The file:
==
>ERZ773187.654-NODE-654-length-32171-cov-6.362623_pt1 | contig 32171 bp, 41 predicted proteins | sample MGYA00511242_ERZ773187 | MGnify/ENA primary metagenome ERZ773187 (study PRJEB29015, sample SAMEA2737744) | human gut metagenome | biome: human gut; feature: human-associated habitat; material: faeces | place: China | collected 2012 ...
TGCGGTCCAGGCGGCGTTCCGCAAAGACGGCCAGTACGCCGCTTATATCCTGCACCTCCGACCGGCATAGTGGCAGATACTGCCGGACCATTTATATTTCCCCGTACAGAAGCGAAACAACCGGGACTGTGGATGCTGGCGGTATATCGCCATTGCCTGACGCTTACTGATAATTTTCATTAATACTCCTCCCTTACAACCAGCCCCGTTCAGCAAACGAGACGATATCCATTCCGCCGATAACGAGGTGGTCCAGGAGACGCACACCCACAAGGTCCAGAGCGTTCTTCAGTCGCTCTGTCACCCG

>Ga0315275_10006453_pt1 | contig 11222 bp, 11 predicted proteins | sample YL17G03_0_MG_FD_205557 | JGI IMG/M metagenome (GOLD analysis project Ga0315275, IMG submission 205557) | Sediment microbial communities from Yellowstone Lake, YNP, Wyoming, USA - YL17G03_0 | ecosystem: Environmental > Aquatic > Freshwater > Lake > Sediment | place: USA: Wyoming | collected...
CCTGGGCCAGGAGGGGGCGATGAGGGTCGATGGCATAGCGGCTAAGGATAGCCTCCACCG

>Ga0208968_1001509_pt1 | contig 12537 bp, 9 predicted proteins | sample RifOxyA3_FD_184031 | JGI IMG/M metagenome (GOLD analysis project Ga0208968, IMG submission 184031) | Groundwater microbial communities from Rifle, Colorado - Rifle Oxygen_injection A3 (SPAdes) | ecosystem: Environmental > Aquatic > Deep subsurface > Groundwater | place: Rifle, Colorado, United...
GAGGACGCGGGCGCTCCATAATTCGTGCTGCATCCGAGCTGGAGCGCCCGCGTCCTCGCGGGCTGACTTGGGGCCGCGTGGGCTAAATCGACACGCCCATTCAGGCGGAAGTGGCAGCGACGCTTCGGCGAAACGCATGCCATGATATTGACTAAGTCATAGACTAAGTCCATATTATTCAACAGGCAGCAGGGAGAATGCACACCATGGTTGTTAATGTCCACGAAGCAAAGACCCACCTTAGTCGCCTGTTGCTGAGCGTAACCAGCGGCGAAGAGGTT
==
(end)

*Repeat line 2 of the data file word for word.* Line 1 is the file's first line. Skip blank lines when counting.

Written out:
TGCGGTCCAGGCGGCGTTCCGCAAAGACGGCCAGTACGCCGCTTATATCCTGCACCTCCGACCGGCATAGTGGCAGATACTGCCGGACCATTTATATTTCCCCGTACAGAAGCGAAACAACCGGGACTGTGGATGCTGGCGGTATATCGCCATTGCCTGACGCTTACTGATAATTTTCATTAATACTCCTCCCTTACAACCAGCCCCGTTCAGCAAACGAGACGATATCCATTCCGCCGATAACGAGGTGGTCCAGGAGACGCACACCCACAAGGTCCAGAGCGTTCTTCAGTCGCTCTGTCACCCG